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Explainer-What’s at stake for Trump allies facing ‘contempt of Congress’? By Reuters

© Reuters. FILEPHOTO: President Donald Trump meets with Steve Bannon, the chief strategist of the United States during an swearing in ceremony at Washington’s White House on January 22, 2017. REUTERS/Carlos Barria/FILE PHOTO

By Jan Wolfe

WASHINGTON (Reuters] – The U.S. Congress is investigating the January 6th storming that destroyed the Capitol. A U.S. committee is currently investigating contempt of Congress accusations against Steve Bannon. Bannon is a long-time advisor to Donald Trump, who defies requests for information.

Trump claimed that all the evidence and witnesses the committee seeks is covered by executive privilege. Bannon has been resisting investigators for a while, hoping to reach a settlement with Trump.

Three former Trump administration officials — Mark Meadows, Dan Scavino and Kash Patel — have received similar subpoenas, but the extent of their cooperation was unclear. House of Representatives Select Committee last week said it was engaged with Meadows, Patel.

This is how congressional investigators might pressure Trump’s allies to follow their lead:

Is it a crime to defy a CONGRESSIONAL SUPOENA?

Yes. According to 1857 law, failure to respond to a congressional subpoena to testify or produce documents is considered a misdemeanor. It can result in one to twelve months imprisonment.

The “contempt statute of Congress”, also known as this law, describes the process by which the House and Senate can refer non-compliant witnesses for criminal prosecution. The U.S. Justice Department ultimately decides whether or not to file criminal charges.

The Select Committee is required to report back on the efforts it made to force Bannon into compliance. After the Select Committee has adopted a contempt resolution, it is up to the House to vote on whether or not to refer the matter.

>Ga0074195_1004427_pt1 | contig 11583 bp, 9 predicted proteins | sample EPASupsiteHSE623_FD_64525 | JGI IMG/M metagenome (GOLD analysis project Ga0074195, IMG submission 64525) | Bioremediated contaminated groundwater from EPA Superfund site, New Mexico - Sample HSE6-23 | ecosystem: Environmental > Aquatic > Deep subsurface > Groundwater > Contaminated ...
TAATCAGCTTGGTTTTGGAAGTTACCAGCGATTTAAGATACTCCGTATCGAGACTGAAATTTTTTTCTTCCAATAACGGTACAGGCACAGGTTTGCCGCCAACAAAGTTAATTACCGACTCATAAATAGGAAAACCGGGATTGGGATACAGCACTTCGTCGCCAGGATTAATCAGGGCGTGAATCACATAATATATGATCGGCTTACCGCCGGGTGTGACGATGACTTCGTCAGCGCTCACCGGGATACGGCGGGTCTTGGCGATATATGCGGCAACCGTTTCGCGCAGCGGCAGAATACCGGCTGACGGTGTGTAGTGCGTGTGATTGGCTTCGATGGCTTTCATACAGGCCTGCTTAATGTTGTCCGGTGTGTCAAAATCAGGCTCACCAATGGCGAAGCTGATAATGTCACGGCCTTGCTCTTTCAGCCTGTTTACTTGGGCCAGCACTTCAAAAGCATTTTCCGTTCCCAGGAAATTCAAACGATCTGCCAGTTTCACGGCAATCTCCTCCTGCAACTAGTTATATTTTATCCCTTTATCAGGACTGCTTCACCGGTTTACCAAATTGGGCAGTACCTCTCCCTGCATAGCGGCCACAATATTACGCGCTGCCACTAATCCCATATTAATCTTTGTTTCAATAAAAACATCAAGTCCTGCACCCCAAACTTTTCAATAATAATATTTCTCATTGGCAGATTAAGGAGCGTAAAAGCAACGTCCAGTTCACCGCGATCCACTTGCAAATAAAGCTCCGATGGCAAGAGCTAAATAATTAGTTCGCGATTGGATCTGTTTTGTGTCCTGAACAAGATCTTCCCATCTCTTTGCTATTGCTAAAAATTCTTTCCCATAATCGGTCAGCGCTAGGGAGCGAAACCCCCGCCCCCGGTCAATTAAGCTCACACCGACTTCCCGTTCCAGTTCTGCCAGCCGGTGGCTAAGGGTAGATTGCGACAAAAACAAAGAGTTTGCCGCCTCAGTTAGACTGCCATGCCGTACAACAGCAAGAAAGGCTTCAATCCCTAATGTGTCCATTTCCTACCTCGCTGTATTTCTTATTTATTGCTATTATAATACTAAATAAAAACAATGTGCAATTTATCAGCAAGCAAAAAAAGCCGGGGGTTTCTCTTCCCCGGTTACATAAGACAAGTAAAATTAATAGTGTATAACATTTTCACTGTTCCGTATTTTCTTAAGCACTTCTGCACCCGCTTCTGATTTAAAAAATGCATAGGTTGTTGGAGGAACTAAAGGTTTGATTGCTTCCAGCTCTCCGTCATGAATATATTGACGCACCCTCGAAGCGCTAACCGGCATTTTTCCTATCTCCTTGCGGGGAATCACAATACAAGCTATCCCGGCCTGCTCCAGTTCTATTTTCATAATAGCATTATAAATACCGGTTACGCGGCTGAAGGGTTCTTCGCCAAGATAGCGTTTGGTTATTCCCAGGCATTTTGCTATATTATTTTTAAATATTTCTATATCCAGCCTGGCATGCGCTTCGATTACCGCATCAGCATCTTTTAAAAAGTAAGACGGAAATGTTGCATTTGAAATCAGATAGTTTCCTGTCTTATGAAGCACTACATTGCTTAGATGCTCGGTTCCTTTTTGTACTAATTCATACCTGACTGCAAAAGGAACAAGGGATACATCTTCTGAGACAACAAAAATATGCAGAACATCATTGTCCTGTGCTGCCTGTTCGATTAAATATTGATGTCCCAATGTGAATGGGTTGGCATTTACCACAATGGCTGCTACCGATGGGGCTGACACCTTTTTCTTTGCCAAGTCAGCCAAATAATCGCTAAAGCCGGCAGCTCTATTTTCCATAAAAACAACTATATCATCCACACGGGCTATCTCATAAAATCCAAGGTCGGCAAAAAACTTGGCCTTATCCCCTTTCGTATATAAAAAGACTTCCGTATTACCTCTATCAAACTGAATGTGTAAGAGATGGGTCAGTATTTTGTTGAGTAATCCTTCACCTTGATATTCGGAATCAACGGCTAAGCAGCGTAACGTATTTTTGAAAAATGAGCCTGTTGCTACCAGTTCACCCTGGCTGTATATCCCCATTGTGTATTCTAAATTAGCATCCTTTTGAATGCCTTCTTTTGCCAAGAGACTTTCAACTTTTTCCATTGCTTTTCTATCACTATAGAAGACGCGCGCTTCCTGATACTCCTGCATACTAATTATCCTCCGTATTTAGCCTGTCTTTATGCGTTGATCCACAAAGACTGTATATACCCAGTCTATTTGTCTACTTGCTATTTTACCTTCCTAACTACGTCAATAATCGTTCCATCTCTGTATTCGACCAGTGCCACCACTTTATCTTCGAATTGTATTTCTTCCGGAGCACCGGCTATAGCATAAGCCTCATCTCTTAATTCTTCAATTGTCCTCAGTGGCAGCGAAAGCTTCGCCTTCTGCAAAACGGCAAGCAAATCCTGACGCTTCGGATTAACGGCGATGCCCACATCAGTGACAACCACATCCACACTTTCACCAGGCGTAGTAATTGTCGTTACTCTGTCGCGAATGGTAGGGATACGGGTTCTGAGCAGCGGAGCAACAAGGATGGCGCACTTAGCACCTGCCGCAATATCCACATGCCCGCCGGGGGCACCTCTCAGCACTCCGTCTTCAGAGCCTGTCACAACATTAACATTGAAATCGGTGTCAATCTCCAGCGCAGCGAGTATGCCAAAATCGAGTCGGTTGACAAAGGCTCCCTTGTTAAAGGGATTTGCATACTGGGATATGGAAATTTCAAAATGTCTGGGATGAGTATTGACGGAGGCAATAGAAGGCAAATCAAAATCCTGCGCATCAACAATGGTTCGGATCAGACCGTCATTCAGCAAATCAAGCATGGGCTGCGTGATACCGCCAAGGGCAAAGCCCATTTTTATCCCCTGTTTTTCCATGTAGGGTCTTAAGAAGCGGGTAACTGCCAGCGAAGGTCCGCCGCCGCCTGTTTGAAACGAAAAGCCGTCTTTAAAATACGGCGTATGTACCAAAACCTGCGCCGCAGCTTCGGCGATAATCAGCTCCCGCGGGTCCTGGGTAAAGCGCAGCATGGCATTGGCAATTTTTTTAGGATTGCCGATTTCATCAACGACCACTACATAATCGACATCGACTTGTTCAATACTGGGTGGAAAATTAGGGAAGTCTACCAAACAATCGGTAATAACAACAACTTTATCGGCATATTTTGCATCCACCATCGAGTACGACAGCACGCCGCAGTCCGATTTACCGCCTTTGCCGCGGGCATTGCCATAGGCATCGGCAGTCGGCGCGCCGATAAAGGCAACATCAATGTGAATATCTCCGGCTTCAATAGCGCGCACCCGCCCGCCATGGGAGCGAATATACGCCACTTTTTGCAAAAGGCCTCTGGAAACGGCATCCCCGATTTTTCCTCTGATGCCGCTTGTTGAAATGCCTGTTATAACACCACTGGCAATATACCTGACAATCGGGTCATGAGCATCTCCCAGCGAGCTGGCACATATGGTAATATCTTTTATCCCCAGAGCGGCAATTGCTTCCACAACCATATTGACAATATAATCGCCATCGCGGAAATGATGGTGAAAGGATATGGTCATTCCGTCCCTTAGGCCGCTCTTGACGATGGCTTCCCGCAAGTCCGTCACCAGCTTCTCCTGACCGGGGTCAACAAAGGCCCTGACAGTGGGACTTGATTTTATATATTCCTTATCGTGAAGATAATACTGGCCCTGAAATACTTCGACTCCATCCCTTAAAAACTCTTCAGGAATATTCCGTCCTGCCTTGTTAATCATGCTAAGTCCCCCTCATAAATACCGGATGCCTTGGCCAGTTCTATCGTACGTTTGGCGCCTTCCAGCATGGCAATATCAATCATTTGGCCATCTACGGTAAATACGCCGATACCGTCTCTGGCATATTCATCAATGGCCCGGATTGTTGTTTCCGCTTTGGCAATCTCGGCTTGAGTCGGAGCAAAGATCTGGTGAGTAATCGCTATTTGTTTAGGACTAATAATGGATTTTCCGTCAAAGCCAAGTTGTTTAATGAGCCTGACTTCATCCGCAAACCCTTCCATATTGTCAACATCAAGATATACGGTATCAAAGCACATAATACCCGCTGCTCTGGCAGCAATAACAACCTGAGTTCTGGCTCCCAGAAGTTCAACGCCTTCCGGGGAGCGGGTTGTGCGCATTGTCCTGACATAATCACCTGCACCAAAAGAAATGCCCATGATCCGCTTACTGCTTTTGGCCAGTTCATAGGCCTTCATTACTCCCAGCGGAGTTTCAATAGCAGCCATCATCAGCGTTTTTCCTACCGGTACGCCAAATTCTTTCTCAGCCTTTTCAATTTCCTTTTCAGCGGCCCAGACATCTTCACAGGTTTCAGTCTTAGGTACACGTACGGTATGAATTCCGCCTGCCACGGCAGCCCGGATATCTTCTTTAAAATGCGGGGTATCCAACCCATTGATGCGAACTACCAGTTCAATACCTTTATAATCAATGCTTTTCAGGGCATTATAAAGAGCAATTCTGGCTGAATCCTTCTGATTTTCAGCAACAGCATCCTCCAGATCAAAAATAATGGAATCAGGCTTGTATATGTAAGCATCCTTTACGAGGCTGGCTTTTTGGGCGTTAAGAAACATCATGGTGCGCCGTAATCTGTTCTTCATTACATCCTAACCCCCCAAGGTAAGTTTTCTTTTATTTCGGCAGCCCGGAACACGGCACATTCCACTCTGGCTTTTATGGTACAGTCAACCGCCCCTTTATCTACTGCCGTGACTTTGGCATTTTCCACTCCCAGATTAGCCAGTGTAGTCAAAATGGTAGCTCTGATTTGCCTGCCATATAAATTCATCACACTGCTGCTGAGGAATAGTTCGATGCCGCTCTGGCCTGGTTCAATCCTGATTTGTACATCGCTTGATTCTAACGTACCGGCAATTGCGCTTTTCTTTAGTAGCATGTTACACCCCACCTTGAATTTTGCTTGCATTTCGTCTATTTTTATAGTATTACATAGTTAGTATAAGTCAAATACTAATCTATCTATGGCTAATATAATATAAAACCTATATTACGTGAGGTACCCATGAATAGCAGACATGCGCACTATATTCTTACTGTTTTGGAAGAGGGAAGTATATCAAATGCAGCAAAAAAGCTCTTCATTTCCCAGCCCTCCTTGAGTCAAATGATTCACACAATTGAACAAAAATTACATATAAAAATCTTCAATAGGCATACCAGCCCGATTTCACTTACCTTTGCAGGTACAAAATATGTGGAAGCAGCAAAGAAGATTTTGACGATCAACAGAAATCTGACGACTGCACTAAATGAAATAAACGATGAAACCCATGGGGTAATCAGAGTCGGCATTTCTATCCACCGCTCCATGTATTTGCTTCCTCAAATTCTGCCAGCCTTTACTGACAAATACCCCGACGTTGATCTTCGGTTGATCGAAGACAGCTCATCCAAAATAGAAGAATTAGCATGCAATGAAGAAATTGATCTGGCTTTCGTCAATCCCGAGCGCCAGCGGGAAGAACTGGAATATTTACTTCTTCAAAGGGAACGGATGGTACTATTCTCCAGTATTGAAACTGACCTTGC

The big question facing Washington today is the response of President Joe Biden’s Justice Department to the contempt referral by the Democrats in Congress. In 2014, under Democratic President Barack Obama’s leadership, the Justice Department declined to bring charges against an Internal Revenue Service officer and it has continued that position under Trump.


The Supreme Court stated in 1821 that Congress is “inherently authorized” to detain and arrest recalcitrant witnesses without assistance from the Justice Department.

However, it’s been nearly a century since Congress used this arrest-and detain authority. Legal experts say that the practice is not likely to return.

As Trump was undergoing impeachment proceedings, several senior Democratic lawmakers, including Representative Adam Schiff, talked about reviving the inherent contempt power.

Schiff stated in 2019 that instead of jailing witnesses who are obstinate, the House could issue daily penalties. The Democrats didn’t follow through on this proposal.


Bannon, or any other witness who fails to respond to subpoenas could be brought before the Select Committee seeking to have a court order stating that they are legally obliged to turn over all information.

This was an approach that the House attempted to use during Trump’s presidency. However, it took a while for courts to decide. The House has yet to rule on whether Trump’s tax returns must be turned over by the IRS.

Trump has made public remarks suggesting that he might sue to stop the Select Committee from subpoenas being sent to his supporters. This lawsuit could provide an additional avenue for the judiciary branch to determine whether Scavino Patel, Meadows, and Patel have to comply with the requirements of the Select Committee.

Mike Robinson
Mike covers the financial, utilities and biotechnology sectors for Street Register. He has been writing about investment and personal finance topics for almost 12 years. Mike has an MBA in Finance from Wake Forest University.